3 Ukrainian Women Artists You’ll Want Your Students to Learn About This Month


Two weeks ago, as news regarding the invasion of Ukraine hit headlines worldwide, and images of families with young children fleeing for safety unground or in neighbouring countries flooded my social media feed, I felt rather confused about the events that were unfolding.

As the days went on, though, I felt compelled not only to look into the long history between Russia and Ukraine, to better educate myself, but also felt an obligation to research and uncover renowned Ukrainian artists. To my surprise, I knew a couple of them already, and you may too!

As you may or may not know, I have been integrating art history and social studies into my teaching for years. Therefore, researching artists is nothing new but rather something I do quite regularly when lesson planning for my classes.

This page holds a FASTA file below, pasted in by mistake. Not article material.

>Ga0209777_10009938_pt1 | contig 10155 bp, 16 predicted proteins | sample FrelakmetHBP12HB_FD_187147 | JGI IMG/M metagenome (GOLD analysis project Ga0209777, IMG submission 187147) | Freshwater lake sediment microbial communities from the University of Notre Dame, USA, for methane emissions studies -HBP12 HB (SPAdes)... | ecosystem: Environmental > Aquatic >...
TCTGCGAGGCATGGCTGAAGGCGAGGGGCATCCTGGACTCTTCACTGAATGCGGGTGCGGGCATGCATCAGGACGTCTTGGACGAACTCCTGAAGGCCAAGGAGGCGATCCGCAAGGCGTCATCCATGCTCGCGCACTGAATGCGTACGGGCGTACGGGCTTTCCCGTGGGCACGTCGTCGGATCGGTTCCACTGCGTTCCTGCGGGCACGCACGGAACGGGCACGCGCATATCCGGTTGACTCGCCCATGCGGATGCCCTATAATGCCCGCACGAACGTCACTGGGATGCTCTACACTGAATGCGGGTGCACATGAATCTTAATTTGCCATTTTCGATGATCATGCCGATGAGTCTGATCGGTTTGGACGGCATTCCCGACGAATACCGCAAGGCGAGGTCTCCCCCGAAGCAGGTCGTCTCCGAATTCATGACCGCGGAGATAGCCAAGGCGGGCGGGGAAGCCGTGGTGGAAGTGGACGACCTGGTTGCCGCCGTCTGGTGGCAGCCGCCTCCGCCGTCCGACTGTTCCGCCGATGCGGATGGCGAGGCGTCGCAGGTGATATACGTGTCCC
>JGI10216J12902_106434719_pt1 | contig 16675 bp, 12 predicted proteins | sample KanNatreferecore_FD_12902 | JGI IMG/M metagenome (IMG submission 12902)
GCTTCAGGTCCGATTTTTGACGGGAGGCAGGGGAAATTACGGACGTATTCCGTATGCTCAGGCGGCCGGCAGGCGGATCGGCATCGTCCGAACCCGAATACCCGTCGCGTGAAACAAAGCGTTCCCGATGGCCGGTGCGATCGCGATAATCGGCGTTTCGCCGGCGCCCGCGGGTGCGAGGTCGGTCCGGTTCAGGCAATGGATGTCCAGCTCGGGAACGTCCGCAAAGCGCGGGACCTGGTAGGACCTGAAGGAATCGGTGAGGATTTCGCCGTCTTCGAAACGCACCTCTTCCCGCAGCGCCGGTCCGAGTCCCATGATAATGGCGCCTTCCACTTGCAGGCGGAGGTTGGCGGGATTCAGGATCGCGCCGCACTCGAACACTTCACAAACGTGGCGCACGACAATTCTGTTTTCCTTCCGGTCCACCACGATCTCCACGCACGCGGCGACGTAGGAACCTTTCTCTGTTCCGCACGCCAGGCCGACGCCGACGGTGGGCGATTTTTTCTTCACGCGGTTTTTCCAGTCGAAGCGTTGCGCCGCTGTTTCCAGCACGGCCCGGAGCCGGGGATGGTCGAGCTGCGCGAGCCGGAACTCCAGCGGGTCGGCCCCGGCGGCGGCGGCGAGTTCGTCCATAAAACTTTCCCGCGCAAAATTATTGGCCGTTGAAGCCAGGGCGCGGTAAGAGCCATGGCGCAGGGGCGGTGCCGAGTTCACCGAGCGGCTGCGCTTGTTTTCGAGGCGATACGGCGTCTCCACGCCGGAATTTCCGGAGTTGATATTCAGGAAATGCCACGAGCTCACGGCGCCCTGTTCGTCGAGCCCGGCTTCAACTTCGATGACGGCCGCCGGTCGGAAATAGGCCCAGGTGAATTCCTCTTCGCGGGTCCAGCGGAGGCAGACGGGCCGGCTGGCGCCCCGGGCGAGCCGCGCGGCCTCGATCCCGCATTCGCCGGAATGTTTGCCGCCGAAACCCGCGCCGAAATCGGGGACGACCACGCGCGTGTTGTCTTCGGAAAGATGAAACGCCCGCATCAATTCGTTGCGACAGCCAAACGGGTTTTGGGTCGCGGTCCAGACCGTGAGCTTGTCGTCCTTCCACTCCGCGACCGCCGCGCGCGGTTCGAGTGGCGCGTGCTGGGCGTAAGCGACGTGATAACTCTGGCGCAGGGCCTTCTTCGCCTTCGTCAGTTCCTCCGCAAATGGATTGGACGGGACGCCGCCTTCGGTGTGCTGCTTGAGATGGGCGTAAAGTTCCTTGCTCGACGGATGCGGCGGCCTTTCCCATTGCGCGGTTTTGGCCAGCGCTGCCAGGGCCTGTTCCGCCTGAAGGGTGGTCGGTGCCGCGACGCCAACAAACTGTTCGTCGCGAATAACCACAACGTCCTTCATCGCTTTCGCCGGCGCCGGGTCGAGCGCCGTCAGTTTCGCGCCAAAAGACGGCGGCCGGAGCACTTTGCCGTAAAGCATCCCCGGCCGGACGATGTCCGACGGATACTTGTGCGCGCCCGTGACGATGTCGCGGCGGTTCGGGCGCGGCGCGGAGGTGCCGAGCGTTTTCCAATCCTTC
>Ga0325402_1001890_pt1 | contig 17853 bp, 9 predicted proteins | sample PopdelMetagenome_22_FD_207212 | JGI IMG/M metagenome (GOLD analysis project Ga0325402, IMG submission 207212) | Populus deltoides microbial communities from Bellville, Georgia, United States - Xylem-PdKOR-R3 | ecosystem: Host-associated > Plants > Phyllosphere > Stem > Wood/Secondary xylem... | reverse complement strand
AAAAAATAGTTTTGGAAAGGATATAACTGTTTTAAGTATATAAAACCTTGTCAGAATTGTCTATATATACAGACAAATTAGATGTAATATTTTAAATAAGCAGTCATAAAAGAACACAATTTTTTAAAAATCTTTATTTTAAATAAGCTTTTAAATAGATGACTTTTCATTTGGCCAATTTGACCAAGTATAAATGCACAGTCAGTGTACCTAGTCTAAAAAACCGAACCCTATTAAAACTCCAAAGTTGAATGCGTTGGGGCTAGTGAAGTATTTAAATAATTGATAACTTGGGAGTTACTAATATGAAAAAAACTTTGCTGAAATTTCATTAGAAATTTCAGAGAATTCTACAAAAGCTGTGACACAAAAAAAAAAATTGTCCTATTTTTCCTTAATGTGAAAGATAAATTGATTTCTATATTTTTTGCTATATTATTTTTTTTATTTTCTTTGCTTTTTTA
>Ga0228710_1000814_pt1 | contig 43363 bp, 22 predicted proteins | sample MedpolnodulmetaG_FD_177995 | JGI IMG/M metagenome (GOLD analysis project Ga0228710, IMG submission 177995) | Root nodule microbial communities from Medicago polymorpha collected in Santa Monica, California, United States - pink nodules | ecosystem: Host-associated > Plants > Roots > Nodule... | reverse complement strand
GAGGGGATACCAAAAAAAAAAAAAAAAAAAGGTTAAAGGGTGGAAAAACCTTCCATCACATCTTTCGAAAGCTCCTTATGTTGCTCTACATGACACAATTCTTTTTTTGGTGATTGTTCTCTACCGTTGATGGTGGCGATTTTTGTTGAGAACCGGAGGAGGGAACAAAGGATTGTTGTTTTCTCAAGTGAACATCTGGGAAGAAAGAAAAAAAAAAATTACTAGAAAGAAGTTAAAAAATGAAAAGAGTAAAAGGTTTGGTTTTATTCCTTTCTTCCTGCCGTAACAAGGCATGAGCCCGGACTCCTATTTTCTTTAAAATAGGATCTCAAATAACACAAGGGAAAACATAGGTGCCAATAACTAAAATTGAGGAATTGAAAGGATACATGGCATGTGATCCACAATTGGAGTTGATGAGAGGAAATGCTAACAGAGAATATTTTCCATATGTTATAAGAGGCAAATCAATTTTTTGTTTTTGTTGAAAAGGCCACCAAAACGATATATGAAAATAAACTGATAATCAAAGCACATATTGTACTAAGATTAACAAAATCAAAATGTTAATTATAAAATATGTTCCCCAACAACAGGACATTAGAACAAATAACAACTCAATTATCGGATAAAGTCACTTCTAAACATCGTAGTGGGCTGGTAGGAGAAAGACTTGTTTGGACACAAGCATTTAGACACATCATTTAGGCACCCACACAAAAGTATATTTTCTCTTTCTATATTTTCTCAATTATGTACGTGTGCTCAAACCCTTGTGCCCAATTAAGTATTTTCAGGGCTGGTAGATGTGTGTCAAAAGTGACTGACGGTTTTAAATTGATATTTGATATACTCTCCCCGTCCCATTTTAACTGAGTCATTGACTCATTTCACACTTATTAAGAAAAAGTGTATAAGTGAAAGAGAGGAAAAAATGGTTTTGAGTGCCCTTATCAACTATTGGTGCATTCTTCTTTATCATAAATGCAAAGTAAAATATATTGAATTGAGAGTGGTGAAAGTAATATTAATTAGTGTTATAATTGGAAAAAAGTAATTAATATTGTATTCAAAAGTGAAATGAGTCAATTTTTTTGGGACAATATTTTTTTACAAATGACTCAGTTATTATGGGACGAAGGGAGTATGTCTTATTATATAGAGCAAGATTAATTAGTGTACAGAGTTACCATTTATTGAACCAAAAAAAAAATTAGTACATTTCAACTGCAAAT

Through the retelling of stories about my “spotlight” artist or artists, as I like to call them, I relish in sharing with my students the journeys these famous artists experienced throughout their lifetime. Furthermore, by sharing with students these often fascinating tales of hardship, failures, and maybe even some artistic quirks, I always seem to ignite a spark in even my most jaded of students.

Given that we are now in March, Women’s History Month, and in wanting to show solidarity with the people of Ukraine, I’ve decided to lesson plan all my new art activities around three amazing Ukrainian women artists I discovered through my research online: Sonia Delaunay, Maria Primachenko, and Louise Nevelson.

I take solace in knowing that I will learn more about the Ukrainian people thanks to these incredible women artists and the art activities that will be inspired by their masterpieces. Furthermore, by spotlighting these women throughout the month of March, my students too will discover the rich Ukrainian culture through various forms of artistic expression.

My only intent is to honour these three incredible women for their artistic talents and female accomplishments, and I hope I do them justice in the blog post.

Sending you lots of love and peace,

Sonia Delaunay